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Rolph Nemo, producer and owner of upstart Olympic Bastid Records, makes no apologies for offering what other labels would turn down in a heartbeat. "Some think these recordings should be burned," says Rolph, "they weren't meant to be. The truth is, just as Armstrong, Parker and Ornette had moments of sublime insight, so did they also fall flat on their keisters. That's why we (Olympic Bastid Records) are here. The public can more easily appreciate artists' contributions after hearing just how human they really were."
Critics site Rolph with pandering to the public, for bringing a Jerry Springer-like quality to jazz history. Rolph dismisses such claims as nothing more than misplaced ethics. Does it ever keep the producer up at night? "I think everyone wants recognition for what they do, but we really don't need respect, not really. Giving people another look at their idols, now that's what's important."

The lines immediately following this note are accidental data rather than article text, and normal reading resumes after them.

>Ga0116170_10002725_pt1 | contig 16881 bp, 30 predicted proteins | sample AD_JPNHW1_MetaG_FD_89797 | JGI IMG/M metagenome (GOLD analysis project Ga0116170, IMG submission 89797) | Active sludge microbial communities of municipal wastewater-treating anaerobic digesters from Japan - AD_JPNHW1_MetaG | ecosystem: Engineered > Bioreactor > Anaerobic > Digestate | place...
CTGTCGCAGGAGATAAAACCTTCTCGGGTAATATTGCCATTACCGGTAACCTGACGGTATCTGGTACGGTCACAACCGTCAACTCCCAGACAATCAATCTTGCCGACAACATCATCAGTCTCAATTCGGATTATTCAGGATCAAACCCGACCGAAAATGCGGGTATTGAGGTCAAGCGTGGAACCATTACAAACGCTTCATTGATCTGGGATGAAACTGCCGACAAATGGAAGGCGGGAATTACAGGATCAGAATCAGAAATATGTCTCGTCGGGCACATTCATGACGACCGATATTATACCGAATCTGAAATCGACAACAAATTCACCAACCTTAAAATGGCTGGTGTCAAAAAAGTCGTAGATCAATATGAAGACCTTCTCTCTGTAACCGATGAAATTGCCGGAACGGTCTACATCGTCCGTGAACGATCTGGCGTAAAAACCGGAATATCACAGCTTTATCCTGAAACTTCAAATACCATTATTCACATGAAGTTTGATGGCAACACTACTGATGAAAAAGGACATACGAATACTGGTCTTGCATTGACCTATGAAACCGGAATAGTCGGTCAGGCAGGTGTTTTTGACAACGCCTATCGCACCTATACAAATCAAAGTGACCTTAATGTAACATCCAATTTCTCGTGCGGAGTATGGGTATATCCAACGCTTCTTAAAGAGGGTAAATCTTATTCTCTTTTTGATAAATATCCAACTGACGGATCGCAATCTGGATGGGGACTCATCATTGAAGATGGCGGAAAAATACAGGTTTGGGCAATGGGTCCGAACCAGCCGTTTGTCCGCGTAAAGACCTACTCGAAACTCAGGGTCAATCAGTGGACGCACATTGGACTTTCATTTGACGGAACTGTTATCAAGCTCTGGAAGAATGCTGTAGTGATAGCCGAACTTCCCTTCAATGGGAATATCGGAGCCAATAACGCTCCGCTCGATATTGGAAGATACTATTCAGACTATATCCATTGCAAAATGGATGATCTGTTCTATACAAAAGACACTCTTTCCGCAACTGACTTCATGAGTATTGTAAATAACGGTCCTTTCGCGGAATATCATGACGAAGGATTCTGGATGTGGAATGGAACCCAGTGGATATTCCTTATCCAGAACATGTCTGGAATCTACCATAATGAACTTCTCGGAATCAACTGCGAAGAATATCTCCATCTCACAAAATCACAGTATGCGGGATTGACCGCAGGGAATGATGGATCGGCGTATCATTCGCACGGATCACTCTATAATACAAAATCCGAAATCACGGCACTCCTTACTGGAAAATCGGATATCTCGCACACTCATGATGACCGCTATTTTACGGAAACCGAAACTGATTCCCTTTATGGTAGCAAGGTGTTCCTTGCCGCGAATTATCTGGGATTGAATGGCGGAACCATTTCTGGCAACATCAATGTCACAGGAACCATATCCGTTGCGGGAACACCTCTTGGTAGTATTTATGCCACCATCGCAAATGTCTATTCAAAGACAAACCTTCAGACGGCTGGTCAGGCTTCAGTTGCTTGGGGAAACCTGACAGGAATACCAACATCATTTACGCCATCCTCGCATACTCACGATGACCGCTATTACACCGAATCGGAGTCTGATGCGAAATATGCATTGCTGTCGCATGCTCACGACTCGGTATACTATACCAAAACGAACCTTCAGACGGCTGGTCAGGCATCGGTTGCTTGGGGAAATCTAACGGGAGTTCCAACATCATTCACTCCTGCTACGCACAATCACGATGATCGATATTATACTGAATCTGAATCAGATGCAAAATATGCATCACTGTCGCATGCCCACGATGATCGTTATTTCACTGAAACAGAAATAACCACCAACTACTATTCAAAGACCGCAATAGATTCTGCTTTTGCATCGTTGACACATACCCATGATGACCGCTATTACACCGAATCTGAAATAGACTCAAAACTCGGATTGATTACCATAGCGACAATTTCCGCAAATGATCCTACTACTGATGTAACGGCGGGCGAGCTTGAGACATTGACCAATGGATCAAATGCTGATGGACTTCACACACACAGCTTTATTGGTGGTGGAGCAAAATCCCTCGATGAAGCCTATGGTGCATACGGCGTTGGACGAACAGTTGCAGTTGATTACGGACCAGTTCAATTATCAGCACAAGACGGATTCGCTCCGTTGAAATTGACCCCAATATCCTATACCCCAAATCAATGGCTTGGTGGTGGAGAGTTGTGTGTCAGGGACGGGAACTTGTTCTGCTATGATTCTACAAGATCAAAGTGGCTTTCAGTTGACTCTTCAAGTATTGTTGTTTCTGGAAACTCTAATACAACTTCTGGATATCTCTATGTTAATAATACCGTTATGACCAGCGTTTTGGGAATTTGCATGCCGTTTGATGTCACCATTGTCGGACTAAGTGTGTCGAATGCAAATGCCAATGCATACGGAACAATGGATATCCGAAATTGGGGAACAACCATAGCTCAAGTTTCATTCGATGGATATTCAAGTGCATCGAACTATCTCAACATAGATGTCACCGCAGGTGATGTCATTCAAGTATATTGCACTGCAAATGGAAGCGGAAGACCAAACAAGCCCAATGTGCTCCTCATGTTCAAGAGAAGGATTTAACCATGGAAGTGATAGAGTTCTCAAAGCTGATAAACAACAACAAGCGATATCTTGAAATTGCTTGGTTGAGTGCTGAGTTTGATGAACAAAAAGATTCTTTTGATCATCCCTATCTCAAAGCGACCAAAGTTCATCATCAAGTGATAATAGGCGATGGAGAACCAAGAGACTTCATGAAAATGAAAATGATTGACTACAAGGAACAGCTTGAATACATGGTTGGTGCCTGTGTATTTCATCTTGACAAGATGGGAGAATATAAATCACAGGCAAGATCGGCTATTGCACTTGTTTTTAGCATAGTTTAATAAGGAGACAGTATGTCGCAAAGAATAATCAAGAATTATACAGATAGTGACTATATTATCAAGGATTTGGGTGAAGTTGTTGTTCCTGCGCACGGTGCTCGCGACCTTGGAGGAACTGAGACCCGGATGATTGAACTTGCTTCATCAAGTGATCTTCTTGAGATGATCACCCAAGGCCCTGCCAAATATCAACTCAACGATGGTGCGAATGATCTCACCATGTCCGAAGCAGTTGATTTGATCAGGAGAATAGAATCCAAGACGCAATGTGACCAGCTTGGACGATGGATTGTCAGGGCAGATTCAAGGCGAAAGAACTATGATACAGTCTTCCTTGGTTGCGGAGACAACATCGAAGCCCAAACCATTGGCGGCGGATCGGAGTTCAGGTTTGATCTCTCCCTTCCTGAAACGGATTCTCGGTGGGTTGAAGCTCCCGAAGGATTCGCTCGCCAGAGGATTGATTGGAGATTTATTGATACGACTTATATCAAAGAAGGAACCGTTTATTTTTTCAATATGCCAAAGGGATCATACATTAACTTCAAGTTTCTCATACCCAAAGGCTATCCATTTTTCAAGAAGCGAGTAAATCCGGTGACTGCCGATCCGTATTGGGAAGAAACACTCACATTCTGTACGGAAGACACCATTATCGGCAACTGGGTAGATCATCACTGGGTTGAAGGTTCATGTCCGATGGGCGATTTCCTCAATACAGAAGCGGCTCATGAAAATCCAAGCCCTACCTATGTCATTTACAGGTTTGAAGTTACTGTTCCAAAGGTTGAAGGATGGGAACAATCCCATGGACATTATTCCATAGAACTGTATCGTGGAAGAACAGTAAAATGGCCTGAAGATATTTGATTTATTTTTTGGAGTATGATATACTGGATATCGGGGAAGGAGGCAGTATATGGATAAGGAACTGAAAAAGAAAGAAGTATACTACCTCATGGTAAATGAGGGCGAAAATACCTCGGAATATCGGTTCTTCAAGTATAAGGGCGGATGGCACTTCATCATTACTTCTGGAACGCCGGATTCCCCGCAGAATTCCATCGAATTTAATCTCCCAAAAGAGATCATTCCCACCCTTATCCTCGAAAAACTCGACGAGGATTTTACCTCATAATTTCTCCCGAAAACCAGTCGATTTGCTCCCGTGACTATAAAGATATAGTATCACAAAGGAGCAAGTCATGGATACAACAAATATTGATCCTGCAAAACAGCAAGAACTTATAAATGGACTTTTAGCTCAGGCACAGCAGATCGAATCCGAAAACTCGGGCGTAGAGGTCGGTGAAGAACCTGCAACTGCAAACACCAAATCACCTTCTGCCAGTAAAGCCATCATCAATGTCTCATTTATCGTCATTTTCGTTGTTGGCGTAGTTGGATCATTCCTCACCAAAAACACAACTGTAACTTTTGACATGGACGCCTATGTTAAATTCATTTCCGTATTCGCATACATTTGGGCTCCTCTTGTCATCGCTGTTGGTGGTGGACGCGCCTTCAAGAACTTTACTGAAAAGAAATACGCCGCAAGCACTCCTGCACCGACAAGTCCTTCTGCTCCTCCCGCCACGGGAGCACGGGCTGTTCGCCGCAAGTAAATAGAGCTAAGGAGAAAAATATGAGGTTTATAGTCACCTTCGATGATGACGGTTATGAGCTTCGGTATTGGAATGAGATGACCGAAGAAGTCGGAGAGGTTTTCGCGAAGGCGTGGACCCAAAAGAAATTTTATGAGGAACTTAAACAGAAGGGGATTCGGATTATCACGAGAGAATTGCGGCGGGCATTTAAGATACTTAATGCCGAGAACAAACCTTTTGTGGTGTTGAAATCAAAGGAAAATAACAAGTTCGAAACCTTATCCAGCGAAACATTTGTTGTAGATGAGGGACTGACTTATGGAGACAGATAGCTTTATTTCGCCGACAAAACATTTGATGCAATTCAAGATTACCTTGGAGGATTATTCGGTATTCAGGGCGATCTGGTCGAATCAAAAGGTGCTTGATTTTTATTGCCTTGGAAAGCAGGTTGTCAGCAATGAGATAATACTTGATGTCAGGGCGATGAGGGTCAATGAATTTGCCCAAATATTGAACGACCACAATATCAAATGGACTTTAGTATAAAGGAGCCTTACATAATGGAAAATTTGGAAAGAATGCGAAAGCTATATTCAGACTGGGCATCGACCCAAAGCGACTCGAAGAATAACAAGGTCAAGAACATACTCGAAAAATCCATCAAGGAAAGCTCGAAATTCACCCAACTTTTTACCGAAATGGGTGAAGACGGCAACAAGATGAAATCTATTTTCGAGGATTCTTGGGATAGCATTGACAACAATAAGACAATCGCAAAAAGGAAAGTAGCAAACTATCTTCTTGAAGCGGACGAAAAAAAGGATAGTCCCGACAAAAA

"Whitewashing worked in Eisenhower's era but that's a long time ago. It's a new millennium and we've long since learned how spotless role models never existed. Honestly, I think Sony and EMI would have jumped at the chance to publish this material if they didn't have outdated reputations to think of."
But what of the seemingly impossible pairings? Featured musicians were often philosophically opposed to one another and simple chronology raises an eyebrow or two. The phone rings, Rolph gives a wink and the interview is over.
AllAboutJazz.com in collaboration with Olympic Bastid Records is pleased to offer two exclusive MP3 excerpts from Archie Shepp Meets Al Jolson and Kenny-G Meets Mingus. Click on the MP3 links to download each excerpt. Official release dates are not available at this time.
The best show I ever attended was going with my father to see Dizzy Gillespie play at the Royal Festival Hall in London, England. Dizzy was a man full of charisma and play. He managed to get four different sections of the audience to sing four different vocal parts in one song
The best show I ever attended was going with my father to see Dizzy Gillespie play at the Royal Festival Hall in London, England. Dizzy was a man full of charisma and play. He managed to get four different sections of the audience to sing four different vocal parts in one song. He captured everyone's attention and got us all up on our feet dancing alongside him to this incredible music we call jazz.